Allowing outside access to Home Kubernetes Cluster

After I created a home kubernetes cluster, I immediately wanted to allow external access to pods/services/ingresses hosted inside the cluster. One must be aware that in bare metal environments, there is no receiver of an api call to create a load balancer. Since there is not a scriptable environment available to kubernetes, kubernetes cannot request external IP addresses or provision resources that one has come to expect in cloud environments such as AWS. This is a huge bummer – especially since dynamically built environments are fun to have.

To route traffic to web services inside of kubernetes, you have to options available: ingress and service. Services can be exposed via NodePort, LoadBalancer, or ClusterIP. In bare metal, LoadBalancer would never work (unless you coded your own API call to configure a load balancer outside of kubernetes). ClusterIP might work if you want to manage a routing table somewhere inside your network, and NodePort will work if you want to manage a port forwarding table on your router. None of these options are fun for home labs on bare metal. An Ingress is like a layer 7 firewall in that it reads the hostname and path of the incoming HTTP request and can route to applicable services. This works great for a dynamic environment where I am going to host multiple http endpoints.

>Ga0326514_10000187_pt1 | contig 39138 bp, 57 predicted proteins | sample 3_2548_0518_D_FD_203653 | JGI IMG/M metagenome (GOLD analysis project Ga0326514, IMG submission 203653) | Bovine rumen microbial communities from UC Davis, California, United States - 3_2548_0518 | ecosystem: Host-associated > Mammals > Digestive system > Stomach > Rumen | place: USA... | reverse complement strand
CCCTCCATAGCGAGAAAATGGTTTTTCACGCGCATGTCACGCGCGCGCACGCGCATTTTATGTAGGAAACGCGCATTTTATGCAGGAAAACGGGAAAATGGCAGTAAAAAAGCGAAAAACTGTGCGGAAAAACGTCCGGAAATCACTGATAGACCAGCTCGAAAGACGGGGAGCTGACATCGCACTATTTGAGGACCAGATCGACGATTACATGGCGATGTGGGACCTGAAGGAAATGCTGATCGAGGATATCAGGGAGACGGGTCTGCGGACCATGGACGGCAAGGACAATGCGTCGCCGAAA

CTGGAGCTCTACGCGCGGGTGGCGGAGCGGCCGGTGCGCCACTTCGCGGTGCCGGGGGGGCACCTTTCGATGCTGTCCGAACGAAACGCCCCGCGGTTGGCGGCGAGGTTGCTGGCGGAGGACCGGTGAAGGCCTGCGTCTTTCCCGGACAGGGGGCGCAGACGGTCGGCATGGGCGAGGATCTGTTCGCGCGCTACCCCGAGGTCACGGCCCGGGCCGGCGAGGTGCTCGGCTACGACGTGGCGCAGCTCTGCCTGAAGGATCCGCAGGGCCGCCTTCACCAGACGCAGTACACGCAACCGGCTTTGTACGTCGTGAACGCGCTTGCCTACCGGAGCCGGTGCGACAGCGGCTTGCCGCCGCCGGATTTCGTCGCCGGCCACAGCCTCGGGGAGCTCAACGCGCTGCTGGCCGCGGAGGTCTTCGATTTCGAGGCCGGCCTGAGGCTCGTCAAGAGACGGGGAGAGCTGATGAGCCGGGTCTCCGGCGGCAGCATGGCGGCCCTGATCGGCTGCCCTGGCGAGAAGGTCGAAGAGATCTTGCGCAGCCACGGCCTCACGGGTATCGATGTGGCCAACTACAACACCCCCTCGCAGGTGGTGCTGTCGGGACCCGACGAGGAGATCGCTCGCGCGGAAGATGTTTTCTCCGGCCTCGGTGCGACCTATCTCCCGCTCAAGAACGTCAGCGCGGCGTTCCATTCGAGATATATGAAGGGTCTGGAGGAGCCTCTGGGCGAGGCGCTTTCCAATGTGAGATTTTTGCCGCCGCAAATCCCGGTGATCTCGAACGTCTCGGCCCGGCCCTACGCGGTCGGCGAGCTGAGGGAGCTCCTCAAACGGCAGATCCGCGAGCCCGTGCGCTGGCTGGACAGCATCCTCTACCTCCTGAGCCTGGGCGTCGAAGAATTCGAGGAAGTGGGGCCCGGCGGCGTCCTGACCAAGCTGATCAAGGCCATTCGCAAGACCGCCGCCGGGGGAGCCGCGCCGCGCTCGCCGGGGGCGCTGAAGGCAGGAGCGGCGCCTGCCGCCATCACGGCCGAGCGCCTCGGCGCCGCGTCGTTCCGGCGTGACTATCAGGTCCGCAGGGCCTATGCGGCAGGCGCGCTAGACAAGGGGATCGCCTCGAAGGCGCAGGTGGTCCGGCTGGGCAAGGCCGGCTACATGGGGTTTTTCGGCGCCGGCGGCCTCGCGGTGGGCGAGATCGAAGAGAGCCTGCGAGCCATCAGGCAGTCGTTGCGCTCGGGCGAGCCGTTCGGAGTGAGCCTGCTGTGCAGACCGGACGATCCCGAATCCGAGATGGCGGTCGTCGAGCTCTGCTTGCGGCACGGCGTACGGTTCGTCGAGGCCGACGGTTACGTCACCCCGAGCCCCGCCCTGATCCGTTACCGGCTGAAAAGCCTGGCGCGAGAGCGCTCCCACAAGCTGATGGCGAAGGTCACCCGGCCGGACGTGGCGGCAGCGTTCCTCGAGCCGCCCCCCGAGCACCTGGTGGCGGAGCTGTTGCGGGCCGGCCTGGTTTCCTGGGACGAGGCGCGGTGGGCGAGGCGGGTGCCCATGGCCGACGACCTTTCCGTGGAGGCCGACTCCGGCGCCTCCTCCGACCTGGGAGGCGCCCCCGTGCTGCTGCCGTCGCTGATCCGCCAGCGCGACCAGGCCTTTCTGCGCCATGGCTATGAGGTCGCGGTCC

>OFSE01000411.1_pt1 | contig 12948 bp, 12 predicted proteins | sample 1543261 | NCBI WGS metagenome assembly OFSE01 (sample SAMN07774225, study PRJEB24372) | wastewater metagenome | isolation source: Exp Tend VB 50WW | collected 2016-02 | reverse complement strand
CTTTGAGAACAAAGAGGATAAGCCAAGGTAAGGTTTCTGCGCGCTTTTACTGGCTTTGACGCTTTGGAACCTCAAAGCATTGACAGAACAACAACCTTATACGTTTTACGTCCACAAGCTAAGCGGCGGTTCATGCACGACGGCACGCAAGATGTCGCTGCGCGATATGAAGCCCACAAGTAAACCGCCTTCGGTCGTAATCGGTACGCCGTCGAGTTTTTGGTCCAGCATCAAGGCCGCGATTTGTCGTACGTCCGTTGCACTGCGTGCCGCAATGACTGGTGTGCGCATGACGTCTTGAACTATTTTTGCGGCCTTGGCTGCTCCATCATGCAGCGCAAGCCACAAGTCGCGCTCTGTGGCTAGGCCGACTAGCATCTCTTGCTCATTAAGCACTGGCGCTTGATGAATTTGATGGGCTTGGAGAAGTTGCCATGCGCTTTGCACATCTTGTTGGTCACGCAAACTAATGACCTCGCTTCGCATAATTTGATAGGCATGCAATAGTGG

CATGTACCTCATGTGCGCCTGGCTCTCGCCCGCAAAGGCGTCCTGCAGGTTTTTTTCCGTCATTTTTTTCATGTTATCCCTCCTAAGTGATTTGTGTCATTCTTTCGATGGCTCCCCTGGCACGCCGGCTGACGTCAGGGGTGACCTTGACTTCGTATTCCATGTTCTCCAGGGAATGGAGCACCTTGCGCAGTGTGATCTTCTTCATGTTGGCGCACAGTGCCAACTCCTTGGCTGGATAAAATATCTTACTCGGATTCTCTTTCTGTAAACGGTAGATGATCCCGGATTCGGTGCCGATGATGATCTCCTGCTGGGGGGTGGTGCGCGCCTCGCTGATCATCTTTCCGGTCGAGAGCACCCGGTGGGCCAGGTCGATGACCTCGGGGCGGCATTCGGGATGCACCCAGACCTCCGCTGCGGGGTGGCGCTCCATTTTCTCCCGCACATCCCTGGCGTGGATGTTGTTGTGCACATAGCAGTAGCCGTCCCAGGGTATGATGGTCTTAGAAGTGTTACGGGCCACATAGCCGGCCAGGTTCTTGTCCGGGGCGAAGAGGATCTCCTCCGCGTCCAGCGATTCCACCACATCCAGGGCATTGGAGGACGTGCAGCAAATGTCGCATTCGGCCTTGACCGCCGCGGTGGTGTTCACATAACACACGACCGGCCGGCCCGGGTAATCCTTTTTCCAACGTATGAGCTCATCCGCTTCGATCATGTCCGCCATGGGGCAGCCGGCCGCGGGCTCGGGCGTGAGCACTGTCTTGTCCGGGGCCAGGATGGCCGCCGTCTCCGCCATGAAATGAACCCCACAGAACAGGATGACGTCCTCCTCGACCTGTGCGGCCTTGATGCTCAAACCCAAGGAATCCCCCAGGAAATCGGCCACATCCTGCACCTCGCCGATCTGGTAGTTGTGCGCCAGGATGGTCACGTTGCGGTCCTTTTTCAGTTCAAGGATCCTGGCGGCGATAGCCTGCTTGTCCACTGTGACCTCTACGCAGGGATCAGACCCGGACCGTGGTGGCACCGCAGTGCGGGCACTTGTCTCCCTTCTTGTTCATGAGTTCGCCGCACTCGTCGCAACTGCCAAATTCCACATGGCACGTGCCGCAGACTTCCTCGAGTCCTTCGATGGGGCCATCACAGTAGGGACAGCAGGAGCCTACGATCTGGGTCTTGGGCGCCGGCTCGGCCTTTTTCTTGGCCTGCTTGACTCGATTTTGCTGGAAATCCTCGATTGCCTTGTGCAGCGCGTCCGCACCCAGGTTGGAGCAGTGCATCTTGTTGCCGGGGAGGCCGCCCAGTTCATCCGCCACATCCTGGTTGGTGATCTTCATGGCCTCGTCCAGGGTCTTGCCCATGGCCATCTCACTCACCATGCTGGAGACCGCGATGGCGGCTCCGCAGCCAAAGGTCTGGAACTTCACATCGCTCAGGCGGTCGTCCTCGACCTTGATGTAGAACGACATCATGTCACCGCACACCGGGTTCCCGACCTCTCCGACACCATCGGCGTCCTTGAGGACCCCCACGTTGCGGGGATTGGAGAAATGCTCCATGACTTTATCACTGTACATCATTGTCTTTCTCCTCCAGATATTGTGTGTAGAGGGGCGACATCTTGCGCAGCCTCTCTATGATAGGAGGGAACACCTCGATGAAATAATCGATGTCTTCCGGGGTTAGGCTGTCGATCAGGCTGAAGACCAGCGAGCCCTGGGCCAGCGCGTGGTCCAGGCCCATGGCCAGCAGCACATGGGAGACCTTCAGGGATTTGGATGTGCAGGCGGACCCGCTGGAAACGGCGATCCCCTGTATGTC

The overall view of this traffic is going to be: Internet > Router > k8s Ingress > k8s Service > Pod(s).

To create an ingress in kubernetes, you have to make it a Service. In cloud environments, the Ingress is created as type LoadBalancer in home labs, we create this as type NodePort and port forward on the router to any node in the kubernetes cluster.

$ kubectl get svc -n ingress-nginx
NAME                   TYPE        CLUSTER-IP       EXTERNAL-IP   PORT(S)                      AGE
default-http-backend   ClusterIP           80/TCP                       3d
ingress-nginx          NodePort           80:30746/TCP,443:32641/TCP   3d

In my home lab, I am port forwarding on my router -> <any_node>:30746 and -> <any_node>:32641.

Since I have a non-traditional home router (a Linux server with two nics), I had to either enter these into iptables or I could improve upon that by setting up a load balancer such as nginx. nginx will allow me to port-forward load balance across all my nodes and have an easy config file to edit. Because I also want to use cert-manager with Let’s Encrypt free SSLs, I chose to use the TCP stream server of nginx.

Another hiccup (so to speak) in home based labs, is that ISPs give DHCP addresses. So when my internet IP changes, I need to update the DNS of all my http endpoints. Rather than doing that, I have all my home urls (* CNAME to a single hostname which I update with a script with the correct IP.

Add to the conversation:

Your email address will not be published. Required fields are marked *